|WikiProject Technology||(Rated Start-class)|
|WikiProject Environment||(Rated Start-class, Mid-importance)|
The April 1, 2014 "iFixit – An Apple Company" wikipedia entry
- NOTE: on April 1, 2014 the "iFixit" wikipedia entry became a "iFixit – An Apple Company" one, for a while, archived here below
|Private, since April 1, 2014 an Apple Company|
|Headquarters||San Luis Obispo, California|
|Kyle Wiens, CEO
Luke Soules, CXO
|Creative Commons BY-NC-SA|
|5,079 (October 2013[update])|
iFixit – on April 1, 2014 acquired by Apple to become iFixit – An Apple Company – was a private company in San Luis Obispo, California. Founded in 2003 while the founders were attending Cal Poly, the company sold repair parts and published free wiki-like online repair guides for consumer electronics and gadgets on its web site.
Founder Kyle Wiens aimed to reduce electronic waste by teaching people to repair their own gear and offering tools, parts, and a forum to discuss repairs. In 2011, he travelled through Africa with a documentary team; a short film is in progress  and stories of "fixers" met on the trip are posted on the company's activism-oriented blog, ifixit.org.
iFixit provided a SaaS platform known as Dozuki to enable others to use iFixit's documentation framework to produce their own documentation. An early adopter was O'Reilly Media, whose Make and Craft magazines use Dozuki to feature community guides alongside instructions originally written by the staff for the print magazine.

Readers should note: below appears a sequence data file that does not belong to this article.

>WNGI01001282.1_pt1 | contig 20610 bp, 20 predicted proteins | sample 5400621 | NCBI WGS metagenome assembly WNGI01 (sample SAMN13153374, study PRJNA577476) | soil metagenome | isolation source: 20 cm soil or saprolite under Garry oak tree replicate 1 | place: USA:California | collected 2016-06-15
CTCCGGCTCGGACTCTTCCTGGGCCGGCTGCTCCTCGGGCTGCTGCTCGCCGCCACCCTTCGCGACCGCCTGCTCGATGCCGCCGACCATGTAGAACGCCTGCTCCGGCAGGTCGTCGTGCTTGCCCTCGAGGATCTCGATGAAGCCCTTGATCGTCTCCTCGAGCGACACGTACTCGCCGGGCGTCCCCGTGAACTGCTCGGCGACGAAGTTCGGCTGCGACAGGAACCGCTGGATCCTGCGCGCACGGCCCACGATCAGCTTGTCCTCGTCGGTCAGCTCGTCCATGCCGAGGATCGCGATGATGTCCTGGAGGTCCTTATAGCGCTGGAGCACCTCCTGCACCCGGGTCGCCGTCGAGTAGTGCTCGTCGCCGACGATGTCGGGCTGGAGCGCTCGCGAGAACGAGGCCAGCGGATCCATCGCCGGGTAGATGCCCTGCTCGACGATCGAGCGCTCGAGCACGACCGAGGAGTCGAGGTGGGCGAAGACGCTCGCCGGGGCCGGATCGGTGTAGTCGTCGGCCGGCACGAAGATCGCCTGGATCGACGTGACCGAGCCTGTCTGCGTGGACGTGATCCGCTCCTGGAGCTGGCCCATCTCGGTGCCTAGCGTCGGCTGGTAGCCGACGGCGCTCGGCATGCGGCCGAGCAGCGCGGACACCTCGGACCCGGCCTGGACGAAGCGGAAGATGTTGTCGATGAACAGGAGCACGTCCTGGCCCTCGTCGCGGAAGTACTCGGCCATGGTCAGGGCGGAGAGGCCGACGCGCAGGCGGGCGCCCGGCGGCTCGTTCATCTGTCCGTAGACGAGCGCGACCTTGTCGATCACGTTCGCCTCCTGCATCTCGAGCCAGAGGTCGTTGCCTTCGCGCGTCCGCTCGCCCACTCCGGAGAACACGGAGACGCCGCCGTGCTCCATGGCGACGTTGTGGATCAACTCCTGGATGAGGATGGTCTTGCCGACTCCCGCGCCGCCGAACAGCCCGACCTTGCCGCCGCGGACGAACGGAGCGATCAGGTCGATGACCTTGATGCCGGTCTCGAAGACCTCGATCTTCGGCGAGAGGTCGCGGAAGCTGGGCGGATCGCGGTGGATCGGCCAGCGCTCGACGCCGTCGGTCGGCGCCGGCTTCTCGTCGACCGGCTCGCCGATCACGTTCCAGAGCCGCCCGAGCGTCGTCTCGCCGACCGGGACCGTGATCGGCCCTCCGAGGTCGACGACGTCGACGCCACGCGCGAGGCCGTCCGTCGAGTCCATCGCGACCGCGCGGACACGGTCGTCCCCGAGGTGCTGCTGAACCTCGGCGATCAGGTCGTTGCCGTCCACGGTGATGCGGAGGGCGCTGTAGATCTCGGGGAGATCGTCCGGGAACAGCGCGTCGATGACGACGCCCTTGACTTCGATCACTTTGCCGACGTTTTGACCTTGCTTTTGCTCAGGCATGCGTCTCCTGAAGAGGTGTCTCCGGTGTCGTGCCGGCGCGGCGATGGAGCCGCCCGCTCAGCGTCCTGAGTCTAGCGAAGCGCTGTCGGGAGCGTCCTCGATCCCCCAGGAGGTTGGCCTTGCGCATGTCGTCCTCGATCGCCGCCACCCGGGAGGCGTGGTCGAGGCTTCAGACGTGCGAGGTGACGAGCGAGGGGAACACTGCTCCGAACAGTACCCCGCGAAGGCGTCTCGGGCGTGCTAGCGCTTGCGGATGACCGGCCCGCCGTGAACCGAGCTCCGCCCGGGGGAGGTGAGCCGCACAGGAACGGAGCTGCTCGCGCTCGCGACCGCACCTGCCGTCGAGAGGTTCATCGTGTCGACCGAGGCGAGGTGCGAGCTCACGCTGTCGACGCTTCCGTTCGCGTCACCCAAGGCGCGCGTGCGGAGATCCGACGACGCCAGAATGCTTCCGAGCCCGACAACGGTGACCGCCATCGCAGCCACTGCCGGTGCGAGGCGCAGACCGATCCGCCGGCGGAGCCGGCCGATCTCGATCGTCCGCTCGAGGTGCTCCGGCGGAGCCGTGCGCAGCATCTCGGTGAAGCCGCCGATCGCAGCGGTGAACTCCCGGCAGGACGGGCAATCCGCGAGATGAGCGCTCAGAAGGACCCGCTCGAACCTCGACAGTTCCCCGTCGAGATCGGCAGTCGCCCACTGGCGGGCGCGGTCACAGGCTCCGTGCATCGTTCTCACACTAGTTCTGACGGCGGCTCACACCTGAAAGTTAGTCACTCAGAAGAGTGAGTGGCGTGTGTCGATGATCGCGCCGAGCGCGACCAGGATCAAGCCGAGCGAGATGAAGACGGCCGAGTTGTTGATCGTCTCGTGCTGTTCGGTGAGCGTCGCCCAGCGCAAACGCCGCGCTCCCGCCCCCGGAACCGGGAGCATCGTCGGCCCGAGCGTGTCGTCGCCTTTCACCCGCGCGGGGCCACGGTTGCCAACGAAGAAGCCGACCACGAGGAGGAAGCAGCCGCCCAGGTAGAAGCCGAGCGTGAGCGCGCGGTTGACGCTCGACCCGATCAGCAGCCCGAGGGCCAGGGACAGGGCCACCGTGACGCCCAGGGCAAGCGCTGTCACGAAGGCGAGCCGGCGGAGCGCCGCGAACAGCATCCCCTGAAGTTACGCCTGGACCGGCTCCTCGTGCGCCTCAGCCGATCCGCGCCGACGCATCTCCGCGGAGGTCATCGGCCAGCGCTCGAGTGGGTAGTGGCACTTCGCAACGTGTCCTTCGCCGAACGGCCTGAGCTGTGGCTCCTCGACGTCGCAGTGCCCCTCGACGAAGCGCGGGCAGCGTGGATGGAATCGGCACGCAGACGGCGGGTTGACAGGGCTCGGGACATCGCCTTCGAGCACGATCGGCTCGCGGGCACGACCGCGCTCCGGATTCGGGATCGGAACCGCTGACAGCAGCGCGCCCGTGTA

- http://www.ifixit.com/apple_press_release – retrieved 1 April 2014
- http://www.ifixit.com/Users?order=date. Retrieved 2013-10-17. Missing or empty
- http://www.ifixit.com/Info/Licensing. Retrieved 2013-10-17. Missing or empty
- "ifixit.com Site Info". Alexa Internet. Retrieved 2013-10-17.
- "Where we are coming from". Retrieved 15 April 2012.
- How iFixit Uses Teardowns As Marketing 3.0, by Leander Kahney, Cult of Mac Sep. 18, 2009, retrieved July 2, 2010
- 17 inch MacBook Pro gets torn to pieces, PC World article
- Mac Observer article, 1 February 2008
- "iFixit in the Press". Retrieved 15 April 2012.
- New York Times Tech Talk Podcast: D.I.Y. Electronics Repair, cue 8:07, April 28, 2010, J. D. Biersdorfer
- New York Times Personal Tech: Q&A September 22, 2010, J. D. Biersdorfer
- Wiens, Kyle. "Why Fixers Will Save Our Planet". The Atlantic. Retrieved 15 April 2012.
- "Meet Saleh, Egypt's Master Car Mechanic". Retrieved 15 April 2012.
- "Inside a Water-Pump Repair Shop in Kenya". Retrieved 15 April 2012.
- "Make: Projects". Retrieved 15 April 2012.
Official website (NOTE: the April 1, 2014 version now reversed to serious one)
Fighting Speedy Deletion
iFixit is used as a reference throughout Wikipedia, I figured this was enough to put it as an article. How can users know how viable a resource is, if the resource itself is not on Wikipedia? Nat (talk) 19:28, 12 September 2009 (UTC)